By Gary Singh
JUST ABOUT everyone who watches television knows that Feb. 17 was supposed to be the historic day of the digital TV (DTV) transition—that is, the last day for full-power TV stations in the United States to broadcast in analog. After that date, they were to broadcast in digital only, meaning if you wanted to continue receiving over-the-air broadcasts on your analog TV, you needed to purchase a digital-to-analog converter box. Well, as of last week, the federal government put the final touches on delaying the date until June, because despite the transition being hyped for God knows how long, 6.5 million people apparently still weren't ready yet. As a result, pirate analog TV enthusiasts will now have an extra four months to plan their takeover of the old airwaves. I say go for it. "The analog wasteland awaits!"
In any case, a "Funeral for Analog TV" will take place as originally planned at 7pm next Tuesday at the Berkeley Art Museum. Somber attire is encouraged, and all are invited to bring their analog televisions to be recycled courtesy of the Alameda County Computer Resource Center. The first 40 TVs will be accepted and used as an integral part of the service. Several luminaries will take part in the ritual. Stanford professor and high-tech pundit-essayist extraordinaire Paul Saffo will give a lecture on the history and future of broadcast media. If you arrive late and/or the theater fills up, the overflow will be served by a TV broadcast to the lobby of the place. Legendary science fiction author Bruce Sterling will deliver the eulogy via exclusive live television telecast.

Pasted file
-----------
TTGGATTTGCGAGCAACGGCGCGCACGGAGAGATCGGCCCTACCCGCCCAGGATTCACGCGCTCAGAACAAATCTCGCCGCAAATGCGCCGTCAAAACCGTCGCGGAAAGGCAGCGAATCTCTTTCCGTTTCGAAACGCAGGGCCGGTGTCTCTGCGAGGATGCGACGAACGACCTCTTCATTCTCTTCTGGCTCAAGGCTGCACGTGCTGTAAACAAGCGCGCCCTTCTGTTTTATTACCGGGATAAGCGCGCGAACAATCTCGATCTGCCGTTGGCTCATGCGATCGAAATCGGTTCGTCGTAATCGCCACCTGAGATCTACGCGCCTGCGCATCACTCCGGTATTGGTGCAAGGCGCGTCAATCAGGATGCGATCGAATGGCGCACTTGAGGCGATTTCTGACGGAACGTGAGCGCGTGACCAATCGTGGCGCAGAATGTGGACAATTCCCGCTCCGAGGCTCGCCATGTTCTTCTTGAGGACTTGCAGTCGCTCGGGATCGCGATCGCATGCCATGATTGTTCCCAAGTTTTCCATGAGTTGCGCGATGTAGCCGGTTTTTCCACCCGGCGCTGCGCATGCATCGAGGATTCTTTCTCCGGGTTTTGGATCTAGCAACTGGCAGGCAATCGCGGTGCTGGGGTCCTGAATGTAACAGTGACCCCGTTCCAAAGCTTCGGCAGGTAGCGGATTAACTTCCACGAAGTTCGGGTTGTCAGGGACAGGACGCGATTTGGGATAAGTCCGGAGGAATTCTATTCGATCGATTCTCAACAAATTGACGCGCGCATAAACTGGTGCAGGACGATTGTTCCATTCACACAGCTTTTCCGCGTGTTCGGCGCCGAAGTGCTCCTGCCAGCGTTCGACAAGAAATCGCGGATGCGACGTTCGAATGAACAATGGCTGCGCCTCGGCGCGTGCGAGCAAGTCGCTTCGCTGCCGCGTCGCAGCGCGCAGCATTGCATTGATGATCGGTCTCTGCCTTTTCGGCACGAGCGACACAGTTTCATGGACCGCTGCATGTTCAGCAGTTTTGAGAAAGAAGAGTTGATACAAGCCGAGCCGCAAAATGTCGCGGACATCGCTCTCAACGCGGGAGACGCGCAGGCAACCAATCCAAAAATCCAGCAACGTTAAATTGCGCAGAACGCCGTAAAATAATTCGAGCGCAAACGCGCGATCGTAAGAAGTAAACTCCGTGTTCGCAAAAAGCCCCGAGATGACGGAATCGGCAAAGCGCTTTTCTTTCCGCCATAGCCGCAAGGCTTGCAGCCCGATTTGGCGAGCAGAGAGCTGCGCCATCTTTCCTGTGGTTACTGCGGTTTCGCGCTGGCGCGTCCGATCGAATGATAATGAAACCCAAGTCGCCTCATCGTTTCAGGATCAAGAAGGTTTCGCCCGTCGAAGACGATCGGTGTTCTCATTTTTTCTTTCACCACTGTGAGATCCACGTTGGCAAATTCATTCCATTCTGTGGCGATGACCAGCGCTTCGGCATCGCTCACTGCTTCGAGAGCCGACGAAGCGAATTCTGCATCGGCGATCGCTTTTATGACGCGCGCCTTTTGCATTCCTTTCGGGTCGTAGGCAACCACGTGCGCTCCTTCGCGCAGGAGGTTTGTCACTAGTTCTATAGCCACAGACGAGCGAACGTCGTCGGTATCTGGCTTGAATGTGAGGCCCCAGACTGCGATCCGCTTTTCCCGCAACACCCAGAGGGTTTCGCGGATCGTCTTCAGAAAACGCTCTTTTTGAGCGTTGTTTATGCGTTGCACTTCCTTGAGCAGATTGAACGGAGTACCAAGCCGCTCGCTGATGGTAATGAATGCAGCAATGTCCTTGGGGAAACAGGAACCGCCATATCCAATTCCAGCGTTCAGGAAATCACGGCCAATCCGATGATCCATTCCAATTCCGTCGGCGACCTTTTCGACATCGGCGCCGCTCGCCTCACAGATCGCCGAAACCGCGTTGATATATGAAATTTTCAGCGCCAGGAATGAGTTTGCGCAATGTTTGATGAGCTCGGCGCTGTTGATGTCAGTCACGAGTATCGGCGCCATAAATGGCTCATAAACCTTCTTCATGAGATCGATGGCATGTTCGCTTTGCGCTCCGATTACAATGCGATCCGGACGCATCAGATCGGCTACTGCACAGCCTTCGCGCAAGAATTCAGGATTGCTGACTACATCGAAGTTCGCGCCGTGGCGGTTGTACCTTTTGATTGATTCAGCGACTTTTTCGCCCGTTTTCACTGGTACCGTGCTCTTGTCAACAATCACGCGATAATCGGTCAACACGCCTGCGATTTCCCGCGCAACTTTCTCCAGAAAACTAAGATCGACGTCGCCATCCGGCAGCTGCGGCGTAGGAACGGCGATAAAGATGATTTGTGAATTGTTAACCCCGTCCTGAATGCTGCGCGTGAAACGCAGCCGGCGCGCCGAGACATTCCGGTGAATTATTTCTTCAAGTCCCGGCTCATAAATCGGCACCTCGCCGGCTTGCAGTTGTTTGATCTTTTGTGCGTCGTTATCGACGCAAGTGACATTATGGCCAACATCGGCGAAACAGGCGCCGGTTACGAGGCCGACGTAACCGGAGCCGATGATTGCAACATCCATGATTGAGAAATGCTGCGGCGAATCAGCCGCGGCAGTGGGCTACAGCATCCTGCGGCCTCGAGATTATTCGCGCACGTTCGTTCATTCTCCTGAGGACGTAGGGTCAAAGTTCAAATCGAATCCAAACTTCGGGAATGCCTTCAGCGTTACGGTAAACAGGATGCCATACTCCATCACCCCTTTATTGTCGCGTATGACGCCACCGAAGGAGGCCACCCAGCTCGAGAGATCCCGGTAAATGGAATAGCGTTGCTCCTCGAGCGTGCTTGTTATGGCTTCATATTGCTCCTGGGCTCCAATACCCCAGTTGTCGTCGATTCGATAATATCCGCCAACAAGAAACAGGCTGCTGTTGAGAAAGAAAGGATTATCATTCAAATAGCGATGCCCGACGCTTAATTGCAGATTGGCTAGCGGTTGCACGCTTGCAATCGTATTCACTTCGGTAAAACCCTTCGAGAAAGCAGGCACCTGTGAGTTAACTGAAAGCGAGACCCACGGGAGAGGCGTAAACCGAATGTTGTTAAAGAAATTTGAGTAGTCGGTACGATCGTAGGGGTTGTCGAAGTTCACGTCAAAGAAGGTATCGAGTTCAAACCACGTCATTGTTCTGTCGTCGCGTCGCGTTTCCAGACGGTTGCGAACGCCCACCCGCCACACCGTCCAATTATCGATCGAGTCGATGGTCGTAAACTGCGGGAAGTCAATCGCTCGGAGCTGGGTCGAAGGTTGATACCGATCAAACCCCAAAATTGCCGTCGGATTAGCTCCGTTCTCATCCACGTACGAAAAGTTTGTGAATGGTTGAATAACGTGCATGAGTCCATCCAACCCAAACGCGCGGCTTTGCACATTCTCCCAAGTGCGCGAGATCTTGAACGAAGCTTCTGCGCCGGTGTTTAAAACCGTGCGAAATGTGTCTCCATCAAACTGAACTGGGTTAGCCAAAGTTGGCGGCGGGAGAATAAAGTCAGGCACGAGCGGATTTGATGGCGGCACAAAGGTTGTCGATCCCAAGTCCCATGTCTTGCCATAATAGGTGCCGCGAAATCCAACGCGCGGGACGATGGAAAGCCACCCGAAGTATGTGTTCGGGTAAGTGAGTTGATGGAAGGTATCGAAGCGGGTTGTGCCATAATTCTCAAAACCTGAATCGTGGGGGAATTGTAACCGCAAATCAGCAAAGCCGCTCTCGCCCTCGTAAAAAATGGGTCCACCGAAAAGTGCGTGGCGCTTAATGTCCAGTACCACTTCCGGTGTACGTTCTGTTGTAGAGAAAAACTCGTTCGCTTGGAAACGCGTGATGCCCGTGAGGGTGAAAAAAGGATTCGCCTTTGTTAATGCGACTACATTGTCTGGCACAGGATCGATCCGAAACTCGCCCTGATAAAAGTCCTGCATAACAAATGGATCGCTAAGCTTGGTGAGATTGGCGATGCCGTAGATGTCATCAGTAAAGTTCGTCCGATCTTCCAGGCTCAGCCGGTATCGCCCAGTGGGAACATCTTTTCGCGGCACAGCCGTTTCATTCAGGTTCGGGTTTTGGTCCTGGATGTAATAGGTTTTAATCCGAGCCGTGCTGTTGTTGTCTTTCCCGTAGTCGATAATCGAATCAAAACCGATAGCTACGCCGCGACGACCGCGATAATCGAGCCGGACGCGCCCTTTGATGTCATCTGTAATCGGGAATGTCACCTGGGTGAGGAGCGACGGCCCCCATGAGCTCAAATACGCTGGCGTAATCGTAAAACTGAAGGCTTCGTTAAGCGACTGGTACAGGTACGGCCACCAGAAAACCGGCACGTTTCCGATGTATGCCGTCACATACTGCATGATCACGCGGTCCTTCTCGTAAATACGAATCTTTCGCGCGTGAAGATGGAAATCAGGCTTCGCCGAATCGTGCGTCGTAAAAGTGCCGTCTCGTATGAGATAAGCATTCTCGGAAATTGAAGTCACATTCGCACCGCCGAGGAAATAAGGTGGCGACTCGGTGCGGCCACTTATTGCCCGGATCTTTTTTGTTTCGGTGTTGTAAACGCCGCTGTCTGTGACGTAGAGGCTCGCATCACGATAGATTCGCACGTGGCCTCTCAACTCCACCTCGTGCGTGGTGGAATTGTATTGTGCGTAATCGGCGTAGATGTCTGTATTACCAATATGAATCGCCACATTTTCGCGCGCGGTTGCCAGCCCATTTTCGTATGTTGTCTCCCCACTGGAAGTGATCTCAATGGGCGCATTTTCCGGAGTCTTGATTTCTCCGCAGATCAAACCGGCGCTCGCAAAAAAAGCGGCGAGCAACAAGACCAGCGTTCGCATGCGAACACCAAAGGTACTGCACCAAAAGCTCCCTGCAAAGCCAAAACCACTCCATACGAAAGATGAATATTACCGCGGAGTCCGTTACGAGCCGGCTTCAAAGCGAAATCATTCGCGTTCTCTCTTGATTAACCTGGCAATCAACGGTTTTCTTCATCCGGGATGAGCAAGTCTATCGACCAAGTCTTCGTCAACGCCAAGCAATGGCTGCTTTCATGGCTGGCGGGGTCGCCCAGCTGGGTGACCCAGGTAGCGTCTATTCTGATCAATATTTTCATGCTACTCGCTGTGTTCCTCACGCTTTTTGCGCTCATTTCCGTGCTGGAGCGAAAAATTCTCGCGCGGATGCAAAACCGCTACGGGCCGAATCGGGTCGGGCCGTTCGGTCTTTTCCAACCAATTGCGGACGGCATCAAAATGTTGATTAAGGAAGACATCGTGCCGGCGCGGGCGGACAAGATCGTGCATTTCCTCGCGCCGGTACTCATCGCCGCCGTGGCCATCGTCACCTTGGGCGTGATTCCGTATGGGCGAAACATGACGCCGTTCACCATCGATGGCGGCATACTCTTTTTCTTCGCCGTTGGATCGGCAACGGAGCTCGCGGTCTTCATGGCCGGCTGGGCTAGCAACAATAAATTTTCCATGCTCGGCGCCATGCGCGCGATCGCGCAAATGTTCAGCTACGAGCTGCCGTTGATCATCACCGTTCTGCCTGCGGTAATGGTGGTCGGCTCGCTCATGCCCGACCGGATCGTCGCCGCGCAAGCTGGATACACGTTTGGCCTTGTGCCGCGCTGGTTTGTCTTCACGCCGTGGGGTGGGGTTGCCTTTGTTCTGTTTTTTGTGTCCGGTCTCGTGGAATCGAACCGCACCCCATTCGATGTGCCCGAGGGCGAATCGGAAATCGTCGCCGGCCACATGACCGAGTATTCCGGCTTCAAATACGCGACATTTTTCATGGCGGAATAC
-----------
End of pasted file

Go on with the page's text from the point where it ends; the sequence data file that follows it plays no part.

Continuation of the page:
Now, it must be mentioned that Sterling was the character who originally founded the Dead Media Project back in the mid-1990s. At that time, "multimedia," "information superhighway" and "virtual reality" spewed out from behind every corner. All of a sudden, your whole life could fit into a "CD-ROM"—another newly hyped technology that flew off the shelves at Fry's before you could even drive over there.
The academics ratcheted up the discourse on "new media theory" and updated their course syllabuses accordingly. The wired world was again ready to embrace "new media," whatever that was, so Sterling, being a garage aficionado of forgotten technology, penned the Dead Media Manifesto and subsequently launched the Dead Media Project, a cantankerous taxonomy of long-gone media technologies, like, you know, C.X. Thomas de Colmar's Arithmometer or Eadweard Muybridge's Zoopraxiscope. You remember those, don't you? Of course.
In the manifesto, Sterling called for someone to write a book about it all. "What we need is a somber, thoughtful, thorough, hype-free, even lugubrious book that honors the dead and resuscitates the spiritual ancestors of today's mediated frenzy," he wrote, "a book to give its readership a deeper, paleontological perspective right in the dizzy midst of the digital revolution. We need a book about the failures of media, the collapses of media, the supercessions of media, the strangulations of media, a book detailing all the freakish and hideous media mistakes that we should know enough now not to repeat, a book about media that have died on the barbed wire of technological advance, media that didn't make it, martyred media, dead media."
People from all over the world contributed to the original project, the remains of which continue to rot away at: www.deadmedia.org. Analog TV will soon join that list, as one of the media that didn't make it. The program notes for the Berkeley wake include the following lugubrious comments: "Analog Television is survived by its wife, Digital Television , and its second cousin Internet Television. In a soap-operatic melodrama fit for TV itself, Congress has debated changing the official date for the switch to digital television; however this event will proceed on Feb. 17 because we prefer to bury a fresh corpse rather than wait for the walking dead to fall over."
To paraphrase Mark Twain, I will not attend the funeral, but consider this my letter of approval.